Nike+ plus has been around since 2006 when it was first introduced as a peripheral for the iPod nano. It worked by having sensor in the sole of your compatible Nike running shoe which sent the data to your iPod. When syncing your iPod to your computer, you could then send your exercise data to the Nike+ website for storage and sharing. Main issue with the Nike+ sensor is that it’s essentially a pedometer, it counts steps. There’s nothing wrong about using a pedometer, you just need to be aware of their limitations. Don’t expect better than ±10% accuracy.
In comes Nike+ GPS for the iPhone. As the name implies, it uses iPhones (3G, 3G S or 4) GPD receiver to track your run and you don’t, obviously, need to buy any hardware. I ran over 140km split across 10 exercises with the app. It’s not masses but I’d say it’s enough to get a good idea of what the app about. Much of the review is about how I would use it and the kind of training I’m doing so keep that in mind. I didn’t test the features I couldn’t care less of.
It’s only $1.99 (£1.19). Nike+ kit for your iPod nano is around £20. I think for that, anyone wanting a little bit of encouragement for your runs should get it and try it out. I really like the map view of the run with each kilometre (or mile) marked. What makes this even cooler is that you can switch to a ‘heat map’ view. This creates a gradient with green-yellow-red to mark the fast and slow parts of your run. Is that useful? I’m not sure. As it doesn’t take into count the effort you’re putting into the run, yellow or red might either mean your running slowly or you’re running slow because it’s an up hill (website has an elevation view as well but it’s only directional. Read: inaccurate). Nevertheless, it’s fun little feature to show off your run with.
You can also label your runs with your mood, weather conditions and write a short note to remind yourself how it went or what type of run it was.
If you’re Nike, you can have the likes of Paula Radcliffe and Lance Armstrong do voice overs for the app. So they did. Yesterday, Lance congratulated me for the fastest 10k I’ve recorded with it. Another time Paula said I just did more exercises this week than the week before. Nice touch.
I was also impressed with it not draining the battery too badly. I would leave for 3 hour run with a full battery and return with at least 60% left. Your milage may vary, I’m using it with the iPhone 4.
Heat map display should have a way of increasing the contrast around the areas where you’re actually running. To explain. Say I’m on a 15k run around the streets of London. There’s bound to be places where I have to stop or walk for ten, fifteen steps. These spots are marked as your slowest pace for the exercise although they might only count ten meters of the training session.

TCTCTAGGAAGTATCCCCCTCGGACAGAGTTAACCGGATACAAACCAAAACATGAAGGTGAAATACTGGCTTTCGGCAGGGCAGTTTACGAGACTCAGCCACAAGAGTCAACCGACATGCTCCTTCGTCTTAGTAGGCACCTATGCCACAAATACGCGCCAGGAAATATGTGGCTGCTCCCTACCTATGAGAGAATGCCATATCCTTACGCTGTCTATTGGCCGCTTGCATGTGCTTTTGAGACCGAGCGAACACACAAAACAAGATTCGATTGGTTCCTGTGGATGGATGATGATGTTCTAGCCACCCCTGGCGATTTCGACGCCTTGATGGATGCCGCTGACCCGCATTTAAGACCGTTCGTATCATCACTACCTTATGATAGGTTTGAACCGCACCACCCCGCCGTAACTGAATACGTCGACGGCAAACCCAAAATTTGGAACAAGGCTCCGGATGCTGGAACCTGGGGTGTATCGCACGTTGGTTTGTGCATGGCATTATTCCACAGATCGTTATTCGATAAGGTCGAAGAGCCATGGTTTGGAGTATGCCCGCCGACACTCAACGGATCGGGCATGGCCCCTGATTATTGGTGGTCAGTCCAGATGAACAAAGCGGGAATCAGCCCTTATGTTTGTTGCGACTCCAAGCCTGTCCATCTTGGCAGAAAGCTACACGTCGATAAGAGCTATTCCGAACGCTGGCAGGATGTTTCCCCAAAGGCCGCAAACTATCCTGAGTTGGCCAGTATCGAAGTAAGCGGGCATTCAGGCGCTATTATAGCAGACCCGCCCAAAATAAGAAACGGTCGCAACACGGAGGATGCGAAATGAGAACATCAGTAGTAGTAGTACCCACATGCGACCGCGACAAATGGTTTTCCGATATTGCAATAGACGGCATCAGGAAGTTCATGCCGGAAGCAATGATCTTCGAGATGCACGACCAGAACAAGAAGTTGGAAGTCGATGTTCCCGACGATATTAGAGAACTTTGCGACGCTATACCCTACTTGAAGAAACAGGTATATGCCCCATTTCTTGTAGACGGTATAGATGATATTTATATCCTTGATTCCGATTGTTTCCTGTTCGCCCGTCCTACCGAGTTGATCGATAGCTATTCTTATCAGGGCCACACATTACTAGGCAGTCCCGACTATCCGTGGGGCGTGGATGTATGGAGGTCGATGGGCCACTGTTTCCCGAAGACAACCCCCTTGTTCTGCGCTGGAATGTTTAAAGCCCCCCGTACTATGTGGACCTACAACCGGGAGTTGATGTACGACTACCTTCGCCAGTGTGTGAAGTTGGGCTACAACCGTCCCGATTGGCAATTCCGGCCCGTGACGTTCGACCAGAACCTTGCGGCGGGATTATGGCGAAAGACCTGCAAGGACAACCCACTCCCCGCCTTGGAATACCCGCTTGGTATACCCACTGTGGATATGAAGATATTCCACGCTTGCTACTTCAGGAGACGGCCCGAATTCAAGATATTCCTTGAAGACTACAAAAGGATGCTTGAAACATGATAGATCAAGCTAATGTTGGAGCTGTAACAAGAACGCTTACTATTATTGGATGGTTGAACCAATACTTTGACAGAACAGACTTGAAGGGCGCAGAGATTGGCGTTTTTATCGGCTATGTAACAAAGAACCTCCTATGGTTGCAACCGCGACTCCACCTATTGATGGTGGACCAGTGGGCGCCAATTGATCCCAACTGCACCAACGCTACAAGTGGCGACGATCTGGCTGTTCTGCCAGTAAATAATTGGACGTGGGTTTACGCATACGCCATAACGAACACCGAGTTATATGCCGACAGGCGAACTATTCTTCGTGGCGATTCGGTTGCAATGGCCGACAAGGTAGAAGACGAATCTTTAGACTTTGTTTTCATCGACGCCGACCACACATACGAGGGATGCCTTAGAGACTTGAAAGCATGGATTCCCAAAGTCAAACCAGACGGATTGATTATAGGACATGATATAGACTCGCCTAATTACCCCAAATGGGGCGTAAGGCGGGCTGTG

If Nike is listening, I’d recommend ‘crushing’ those areas off of the scale and marking them in black thus leaving more contrast for the actual run. At the moment all of the heat track just looks a bit too similar all the way through.
For the past two years, I’ve done more or less every one of my runs with the Polar RS200 SD. It’s extremely accurate. On my last marathon in Edinburgh, it was only 300 metres off. That’s less than 0.5%. People who have tested these, say that it’s more accurate than the current GPS based running computers.
That said, I’m very disapointed with the accuracy – or the lack of – with the Nike+ GPS. It can be that the iPhone’s Location Services isn’t giving it accurate data but most runs it’s been off by a considerable margin.
Look at the fig. 2. That’s a heat map of a run I did on 3rd October. Notice anything strange? Was I really running at 1:23/km pace? Pace faster than Usain Bolts pace on 100m. That fluke is caused by the GPS getting mixed up and it thinking that I’m in two very different places almost at the same time. The GPS tracking isn’t continuous, it pings the satellite every few seconds and if the location is very different between those two samples (see fig. 3), it wont think there’s something wrong. Instead, it’ll think I’m Clark Kent and thus capable of such speeds.
Not only does that screw up how the heat map is show. More importantly it throws of the total for the exercise. In the case above by almost two kilometres. Also, it’s not only limited to these large ‘once of’ inaccuracies. Look at fig. 4. At least when running in a city, there’s a constant jiggle on the route. This, over time, adds a fair bit into the over all distance. Trees and bridges are another weak spot. I think Nike could do a lot in software to improve the accuracy even if the GPS data isn’t perfect.
The last straw for me personally was yesterday. I was on a 10+10+10k run (cleverly to mark 10/10/10*) around my usual route through Tower Bridge and Westminster, when on the way back it stopped my exercise at around 24k mark without telling me it had done this. If you’re collecting data from your runs, nothing is more annoying than incomplete data.
I think it’s OK for some runners. I wouldn’t recommend it to long distance runners or anyone wanting a reliable way of recording runs that are longer than 10k. If you’re a beginner runner and want some encouragement, go for it. Me, I’m sticking with the RS200 but will also give RunKeeper a try so stay tuned for another one of these reviews.
*Take this a step further:
Running 10+10+10k in training for a marathon is fitting as 101010 is 42 in binary and marathon is just over 42k. #running